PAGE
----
In her continuing discussions on her F2CO (Free 2 year College Option) Sara Goldrick-Rab writes about the randomness of the 12th year v. the 14th year of public education. This is a pretty compelling set of points since it forces one to confront the current status quo of public education. There are lot of things we do in education, especially in higher education, because we have always done them that way. There is absolutely nothing magical about 12 years or 13 years (if you include kindergarten) being the right amount of elementary and secondary education. After all, it is not as if founding fathers had done a lot of research a hundred years ago or so on how many years were right, it all kind of evolved that way.
This is probably true for the legal status of 18 year-olds and other such boundaries. Young people are getting driver’s licenses later and later, in part because of changing laws requiring more practice and additional rules. I think most people, especially the insurance industry, think this is a good thing. It is likely time that we really begin to question why things are the way they are and whether or not they should remain that way.
On the flip-side, Sherman Dorn takes on Arne Duncan’s comments on the contents of teacher preparation. I’m not going to say much of anything other than that is well worth reading. Being married to a special ed teacher for 25 years combined with being involved in state-level teacher prep program discussions causes a great deal of what he writes to resonate with me.
And over at Curmudgucation, Peter Greene takes apart the essay Dan Greenstein and Vicki Phillips had published in InsideHigherEd that attempts to encourage higher ed faculty to cheer-lead for the Common Core of State Standards. This is also a really nice piece.
Of course, none of this was really what I was planning to write about.
I spent the last five days on a whirlwind drive from Richmond, Va to Joplin, Mo. I wrote some about this on my work blog, focusing on the fact there are a lot of colleges and universities between those two points. I drove home to Joplin for a visit with my parents the weekend before my father’s 82nd birthday. It also happened to be the weekend that Missouri Southern State University was finally able to get around to acknowledging the 25 year service of a former president, Julio Leon. During the reign of the most recent president, Julio was essentially He-Who-Must-Not-Be-Named. The current interim president, a seemingly very capable Alan Marble, felt the pain of the campus community and has been working on healing and care-taking.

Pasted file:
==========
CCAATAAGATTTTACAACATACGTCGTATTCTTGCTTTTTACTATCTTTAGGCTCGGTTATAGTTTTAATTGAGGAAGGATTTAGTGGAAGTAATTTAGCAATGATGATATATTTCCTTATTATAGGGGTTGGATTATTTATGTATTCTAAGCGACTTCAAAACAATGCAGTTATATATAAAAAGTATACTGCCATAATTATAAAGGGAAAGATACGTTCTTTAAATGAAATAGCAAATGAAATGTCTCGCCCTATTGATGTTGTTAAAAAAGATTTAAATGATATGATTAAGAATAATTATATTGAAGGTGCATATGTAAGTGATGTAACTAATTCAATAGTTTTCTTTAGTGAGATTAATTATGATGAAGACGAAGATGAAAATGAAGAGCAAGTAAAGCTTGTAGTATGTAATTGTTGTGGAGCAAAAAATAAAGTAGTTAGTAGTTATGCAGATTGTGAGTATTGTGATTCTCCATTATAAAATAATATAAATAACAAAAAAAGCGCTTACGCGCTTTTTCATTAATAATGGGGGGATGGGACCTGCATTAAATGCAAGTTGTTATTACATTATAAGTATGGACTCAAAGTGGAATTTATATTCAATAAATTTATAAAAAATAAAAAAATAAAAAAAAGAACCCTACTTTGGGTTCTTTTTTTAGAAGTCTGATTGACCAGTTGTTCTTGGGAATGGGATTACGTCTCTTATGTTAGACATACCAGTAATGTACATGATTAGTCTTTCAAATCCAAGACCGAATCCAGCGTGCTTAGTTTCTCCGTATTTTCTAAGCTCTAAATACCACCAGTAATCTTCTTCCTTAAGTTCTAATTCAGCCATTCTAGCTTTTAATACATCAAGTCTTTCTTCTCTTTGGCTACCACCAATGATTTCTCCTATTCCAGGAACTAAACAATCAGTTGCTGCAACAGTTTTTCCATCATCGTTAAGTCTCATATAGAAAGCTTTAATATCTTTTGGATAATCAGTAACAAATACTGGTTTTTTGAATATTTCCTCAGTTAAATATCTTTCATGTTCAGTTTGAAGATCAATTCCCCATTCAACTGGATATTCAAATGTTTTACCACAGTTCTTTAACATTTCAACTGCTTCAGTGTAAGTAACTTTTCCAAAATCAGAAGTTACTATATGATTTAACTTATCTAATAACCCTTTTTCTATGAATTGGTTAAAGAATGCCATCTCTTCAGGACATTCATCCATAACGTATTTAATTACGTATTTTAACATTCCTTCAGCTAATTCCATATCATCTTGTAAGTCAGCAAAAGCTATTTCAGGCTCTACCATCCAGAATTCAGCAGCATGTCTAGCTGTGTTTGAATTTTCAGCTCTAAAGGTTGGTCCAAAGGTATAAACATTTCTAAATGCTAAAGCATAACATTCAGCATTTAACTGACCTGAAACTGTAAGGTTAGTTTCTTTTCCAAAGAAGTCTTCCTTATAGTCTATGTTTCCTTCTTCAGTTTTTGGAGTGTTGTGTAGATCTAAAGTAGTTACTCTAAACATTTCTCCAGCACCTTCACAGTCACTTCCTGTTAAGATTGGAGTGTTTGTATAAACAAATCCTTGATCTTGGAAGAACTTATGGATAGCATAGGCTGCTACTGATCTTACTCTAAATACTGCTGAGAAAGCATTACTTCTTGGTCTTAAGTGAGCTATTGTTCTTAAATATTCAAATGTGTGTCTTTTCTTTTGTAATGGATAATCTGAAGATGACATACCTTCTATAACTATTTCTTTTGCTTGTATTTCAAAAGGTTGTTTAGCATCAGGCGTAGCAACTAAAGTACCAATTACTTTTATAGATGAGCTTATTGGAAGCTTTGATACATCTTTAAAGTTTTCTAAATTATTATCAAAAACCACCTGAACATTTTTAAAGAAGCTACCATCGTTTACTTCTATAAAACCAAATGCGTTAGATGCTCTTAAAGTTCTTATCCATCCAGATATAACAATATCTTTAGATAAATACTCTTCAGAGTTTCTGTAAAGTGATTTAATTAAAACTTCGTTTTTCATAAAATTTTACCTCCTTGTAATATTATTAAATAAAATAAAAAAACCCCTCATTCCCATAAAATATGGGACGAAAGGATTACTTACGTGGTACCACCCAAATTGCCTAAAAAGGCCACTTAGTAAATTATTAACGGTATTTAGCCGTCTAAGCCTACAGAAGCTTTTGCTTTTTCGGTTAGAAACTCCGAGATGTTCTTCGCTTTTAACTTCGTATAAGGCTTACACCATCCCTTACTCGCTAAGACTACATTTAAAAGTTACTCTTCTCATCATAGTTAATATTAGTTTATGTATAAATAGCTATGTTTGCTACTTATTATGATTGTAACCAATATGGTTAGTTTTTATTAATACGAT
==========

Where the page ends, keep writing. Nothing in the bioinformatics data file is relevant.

A few things stand out about the experience.
- During the course of a celebrating the career of a visionary leader, it is seemingly easy to leave out the times that people grumbled. I would have enjoyed hearing stories along those lines as well. Especially since I recall some of the grumbling.
- It is gratifying to hear a tenured professor remind us that it is not really about the individual nearly so much as it is about the institution. And still receive a warm hug from the honoree.
- I enjoy seeing my old professors (and apparently my high school counselor), but it seems difficult, if not impossible, to over-emphasize the word “old.” I felt really young.
- The last time I was on campus was in December 2012 when I was the Commencement speaker under the old regime. There is a different, more positive, atmosphere.
- Some places will always be a second home. Dad spent a lot of years there. I grew up a bit there and finally finished an art degree. My sister graduated from MSSU. It is a good place with as a bright a future as the campus community can envision. Should it wish to do so.
- Some people just don’t know how to set up a room.
- People without hearing impairments should learn to be aware that they are surrounded by the hearing impaired at such events. And structure the set-up accordingly.
The damage to the international mission of the university, and the attempts to end it completely, were shameful. The belief that a global perspective was necessary, and possible, in Southwest Missouri was, and is, an audacious vision that Dad and Julio made reality for years. Tied to core beliefs in the liberal arts and human communication, it is a shining example of what public higher education can be.
MSSU is not perfect. There are needs to continue to come to grips with the university’s recent history. MSSU needs to develop better ties to the Joplin and surrounding communities.
Despite these issues, it sure was a good place to grow up.